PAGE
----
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Tuesday 10 September 2013

Therapy and Personal Change Tasks: Significant Versus Do-able

A completely unrelated photo from PsychSalon Farms:
Suspicious damage in the orchard, September 2013.

Sometimes people present for therapy saying that they don’t know where they want to go or what they want to achieve. Therapy becomes a process of generating and winnowing the possibilities.

But often people know exactly what they would like, only the task seems too immense. Find a career. Overcome my fear of heights. Deal with the past trauma. Leave home. Graduate.

Contemplating these enormous goals they feel the energy drain out of them like air from a balloon. Or they feel so overwhelmed that a sense of pointless futility overtakes them.

In therapy, we often try to identify the “Ultimate Goals” – essentially “What would you like, eventually?” And then we break these down to “Immediate Goals.” “What could you do this week that might take you toward one of those Ultimate Goals?”

And here we get stuck. The person can’t think of any Immediate Goals. Or they are dismissive of any ideas that come up. Or the therapist suggests a possibility only to sense the client pulling back and away.

And the culprit, 20 feet away,
anxiously watching the harvest.
In my experience, the most frequent problem is that the person is trying to arrive at an Immediate Goal that meets two criteria:

1. It is small enough that it feels achievable.
2. It is large enough to feel like a significant step.

People are looking for the middle path – the “sweet spot” between something so big it’s overwhelming and so small it feels trivial. They’re trying to find a goal that sits in the gap between the two.

The trouble is, usually there is no gap. No sweet spot. If a goal is big enough to seem significant, it’s too big to accomplish with the person’s existing amount of energy and motivation. If it’s small enough to accomplish, then it’s too small to seem like real progress. This trap often explains why the person has felt stuck – perhaps for months, perhaps years.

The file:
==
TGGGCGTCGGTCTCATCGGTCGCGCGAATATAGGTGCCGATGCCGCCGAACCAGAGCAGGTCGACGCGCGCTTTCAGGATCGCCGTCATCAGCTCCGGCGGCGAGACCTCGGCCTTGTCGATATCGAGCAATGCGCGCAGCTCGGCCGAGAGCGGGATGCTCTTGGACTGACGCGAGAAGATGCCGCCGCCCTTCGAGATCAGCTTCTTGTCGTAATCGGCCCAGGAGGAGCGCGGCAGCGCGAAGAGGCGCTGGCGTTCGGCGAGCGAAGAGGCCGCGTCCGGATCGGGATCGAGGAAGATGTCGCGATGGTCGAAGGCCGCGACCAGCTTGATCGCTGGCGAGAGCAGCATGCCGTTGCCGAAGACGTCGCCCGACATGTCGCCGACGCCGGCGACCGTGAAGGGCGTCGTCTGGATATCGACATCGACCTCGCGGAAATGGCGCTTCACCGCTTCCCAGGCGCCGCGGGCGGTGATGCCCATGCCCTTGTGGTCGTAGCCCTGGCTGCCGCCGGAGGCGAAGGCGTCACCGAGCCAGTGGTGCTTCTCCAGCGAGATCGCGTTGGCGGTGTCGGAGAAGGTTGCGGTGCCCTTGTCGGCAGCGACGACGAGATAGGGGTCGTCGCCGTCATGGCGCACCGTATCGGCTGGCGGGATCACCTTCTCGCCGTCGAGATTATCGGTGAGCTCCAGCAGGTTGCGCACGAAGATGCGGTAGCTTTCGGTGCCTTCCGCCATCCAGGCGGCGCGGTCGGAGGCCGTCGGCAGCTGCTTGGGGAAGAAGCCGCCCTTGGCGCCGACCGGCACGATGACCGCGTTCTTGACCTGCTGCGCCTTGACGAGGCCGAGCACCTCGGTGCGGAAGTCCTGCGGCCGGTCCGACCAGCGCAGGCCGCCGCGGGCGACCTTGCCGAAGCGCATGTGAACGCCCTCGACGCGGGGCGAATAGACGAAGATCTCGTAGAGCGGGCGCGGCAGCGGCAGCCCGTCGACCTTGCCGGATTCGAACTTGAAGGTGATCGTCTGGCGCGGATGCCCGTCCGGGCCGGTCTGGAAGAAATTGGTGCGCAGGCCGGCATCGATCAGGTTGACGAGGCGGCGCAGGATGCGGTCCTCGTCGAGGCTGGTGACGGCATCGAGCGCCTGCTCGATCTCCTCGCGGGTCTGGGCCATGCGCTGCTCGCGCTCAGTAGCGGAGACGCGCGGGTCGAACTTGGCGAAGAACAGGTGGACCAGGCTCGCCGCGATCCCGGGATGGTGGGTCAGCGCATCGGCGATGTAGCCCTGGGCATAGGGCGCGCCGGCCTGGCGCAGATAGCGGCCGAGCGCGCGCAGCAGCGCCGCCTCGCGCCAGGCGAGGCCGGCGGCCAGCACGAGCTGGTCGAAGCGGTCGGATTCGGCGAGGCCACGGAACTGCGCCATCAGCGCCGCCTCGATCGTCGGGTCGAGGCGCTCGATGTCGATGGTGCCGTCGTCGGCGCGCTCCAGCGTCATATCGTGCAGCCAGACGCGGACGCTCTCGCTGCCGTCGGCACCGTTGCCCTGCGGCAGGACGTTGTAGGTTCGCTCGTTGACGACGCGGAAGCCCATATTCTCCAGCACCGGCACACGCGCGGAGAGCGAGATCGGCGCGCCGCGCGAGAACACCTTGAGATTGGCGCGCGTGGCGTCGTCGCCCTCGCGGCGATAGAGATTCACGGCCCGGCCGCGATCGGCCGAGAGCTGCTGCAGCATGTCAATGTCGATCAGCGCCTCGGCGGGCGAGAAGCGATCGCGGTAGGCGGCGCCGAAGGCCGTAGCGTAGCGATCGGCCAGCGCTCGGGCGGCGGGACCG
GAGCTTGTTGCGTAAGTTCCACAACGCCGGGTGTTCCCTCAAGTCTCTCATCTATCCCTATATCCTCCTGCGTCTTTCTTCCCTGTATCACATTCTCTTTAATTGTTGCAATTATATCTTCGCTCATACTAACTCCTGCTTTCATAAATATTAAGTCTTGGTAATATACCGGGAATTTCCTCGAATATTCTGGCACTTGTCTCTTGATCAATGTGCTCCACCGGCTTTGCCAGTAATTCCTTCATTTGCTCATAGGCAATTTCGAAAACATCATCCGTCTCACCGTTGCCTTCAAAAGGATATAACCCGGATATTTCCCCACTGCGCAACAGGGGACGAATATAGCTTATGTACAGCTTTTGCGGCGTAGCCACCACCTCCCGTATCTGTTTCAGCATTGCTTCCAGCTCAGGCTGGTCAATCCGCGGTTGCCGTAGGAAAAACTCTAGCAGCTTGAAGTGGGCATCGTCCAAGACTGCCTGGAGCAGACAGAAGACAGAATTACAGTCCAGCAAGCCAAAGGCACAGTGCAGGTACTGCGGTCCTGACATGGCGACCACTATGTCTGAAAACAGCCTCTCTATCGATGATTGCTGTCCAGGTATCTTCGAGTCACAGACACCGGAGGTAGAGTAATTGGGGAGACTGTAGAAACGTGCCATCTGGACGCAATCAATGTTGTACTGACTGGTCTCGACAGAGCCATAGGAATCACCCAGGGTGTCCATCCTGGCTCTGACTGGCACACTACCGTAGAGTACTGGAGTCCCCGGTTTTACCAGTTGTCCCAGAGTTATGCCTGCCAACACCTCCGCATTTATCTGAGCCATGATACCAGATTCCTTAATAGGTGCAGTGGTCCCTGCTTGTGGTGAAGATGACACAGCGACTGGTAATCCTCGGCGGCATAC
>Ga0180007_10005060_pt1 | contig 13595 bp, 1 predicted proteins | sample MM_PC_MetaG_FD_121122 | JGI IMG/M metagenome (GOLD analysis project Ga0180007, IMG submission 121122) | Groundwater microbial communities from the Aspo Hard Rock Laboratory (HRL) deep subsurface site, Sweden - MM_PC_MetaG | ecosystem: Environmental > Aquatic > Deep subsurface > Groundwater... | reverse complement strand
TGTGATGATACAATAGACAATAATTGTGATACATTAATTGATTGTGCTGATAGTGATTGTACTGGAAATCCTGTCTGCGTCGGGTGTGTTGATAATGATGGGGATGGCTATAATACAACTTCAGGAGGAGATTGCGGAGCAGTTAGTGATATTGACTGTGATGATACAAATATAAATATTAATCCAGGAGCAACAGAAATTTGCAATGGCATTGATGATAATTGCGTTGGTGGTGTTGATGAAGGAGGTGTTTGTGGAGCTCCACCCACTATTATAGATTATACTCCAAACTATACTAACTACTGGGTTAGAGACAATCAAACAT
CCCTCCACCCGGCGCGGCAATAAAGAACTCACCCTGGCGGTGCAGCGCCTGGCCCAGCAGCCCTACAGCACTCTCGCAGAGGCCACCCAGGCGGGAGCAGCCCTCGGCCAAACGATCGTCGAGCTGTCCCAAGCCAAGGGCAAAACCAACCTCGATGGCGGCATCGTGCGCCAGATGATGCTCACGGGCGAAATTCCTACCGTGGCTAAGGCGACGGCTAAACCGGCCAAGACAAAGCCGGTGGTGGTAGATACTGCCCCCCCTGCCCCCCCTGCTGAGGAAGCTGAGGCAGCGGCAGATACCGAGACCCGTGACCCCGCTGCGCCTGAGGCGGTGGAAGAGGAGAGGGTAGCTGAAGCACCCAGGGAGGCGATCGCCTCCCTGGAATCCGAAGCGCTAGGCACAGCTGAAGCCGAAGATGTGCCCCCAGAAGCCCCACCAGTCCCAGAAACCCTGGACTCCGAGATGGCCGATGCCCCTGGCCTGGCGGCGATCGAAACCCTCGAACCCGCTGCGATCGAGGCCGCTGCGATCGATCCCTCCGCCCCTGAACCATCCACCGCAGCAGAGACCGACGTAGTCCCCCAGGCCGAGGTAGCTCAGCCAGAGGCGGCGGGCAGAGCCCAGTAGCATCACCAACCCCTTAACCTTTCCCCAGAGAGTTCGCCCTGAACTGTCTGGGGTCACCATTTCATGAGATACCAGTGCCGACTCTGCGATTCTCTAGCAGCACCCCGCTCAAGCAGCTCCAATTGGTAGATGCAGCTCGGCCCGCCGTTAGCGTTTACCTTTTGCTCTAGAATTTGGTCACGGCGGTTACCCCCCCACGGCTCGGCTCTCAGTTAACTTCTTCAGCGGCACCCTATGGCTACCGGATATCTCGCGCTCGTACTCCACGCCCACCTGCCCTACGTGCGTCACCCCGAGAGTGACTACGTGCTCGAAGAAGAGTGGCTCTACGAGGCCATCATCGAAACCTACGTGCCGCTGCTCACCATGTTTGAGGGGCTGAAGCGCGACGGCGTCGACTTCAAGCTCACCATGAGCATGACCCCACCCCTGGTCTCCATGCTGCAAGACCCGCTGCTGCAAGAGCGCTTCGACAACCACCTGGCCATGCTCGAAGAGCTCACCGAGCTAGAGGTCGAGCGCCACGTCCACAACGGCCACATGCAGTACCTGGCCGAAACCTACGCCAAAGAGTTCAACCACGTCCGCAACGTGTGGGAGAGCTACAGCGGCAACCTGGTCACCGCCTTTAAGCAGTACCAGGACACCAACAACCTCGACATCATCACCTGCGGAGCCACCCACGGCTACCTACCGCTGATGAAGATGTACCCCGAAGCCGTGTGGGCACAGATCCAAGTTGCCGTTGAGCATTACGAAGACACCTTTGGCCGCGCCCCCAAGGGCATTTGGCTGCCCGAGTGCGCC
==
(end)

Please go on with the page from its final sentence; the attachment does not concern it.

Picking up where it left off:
The way out is simple and unsatisfying. Pick something small enough to be achievable, knowing that it will seem insignificant and trivial. In other words, keep the first criterion above, and relinquish the second.

So a person who wants to overcome their fear of escalators might go to a shopping mall food court and sit near the escalator to watch it for an hour, forbidden from using it personally. A person who wants to become more social might take a newspaper to a coffee shop to read rather than sitting with it at home. Someone wishing to clean up a neglected house might focus only on the bathroom sink.

There is an emotional cost to doing this. Inevitably, a part of the person’s mind will snort with derision. “This is ridiculous, any idiot should be able to do this. This isn’t getting anything important done, it’s just reminding me of how incapable I am. It’s too small, and I’ll never get to my bigger goal at this rate. And frankly my therapist who is suggesting this is an idiot too.”

This happens sufficiently often that we can propose it as a rule. If we are on the right track, an early goal in personal change should feel trivial, insignificant, foolish, and unsatisfying. If it feels challenging, we’ve chosen something too big.

Ultimate Goals often feel questionable. Will I ever have a partner? Will I really graduate? Will I truly feel comfortable in crowds?

Good Immediate Goals, however, are those that feel completely achievable. “Of course I can step outside my front door for five minutes.” “Yes, I can leave home without unplugging the coffee grinder.” “Okay, I can vacuum the front hall.”

But for a person who has felt stuck, any goal that seems achievable will also seem faintly idiotic. Rather than fighting this sense of idiocy, we can mark it and treasure it.

Idiocy isn’t a barrier. It’s the way out of the trap.

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  1. When I was becoming physically active, one goal was to sit in my car, in the rec-center parking lot, with the car turned off. It was the spark.

  2. Exactly, Anonymous. And was there a small part of you whispering the following in your ear?

    "This is stupid. I look like an idiot just sitting here. I want to drive and reclaim my life, not sit here in a parked car."

    And yet, it was a step. This is what I mean. The path out of anxiety or depression almost always seems to involve at least a few steps that seem nonsensical, childish, or foolish.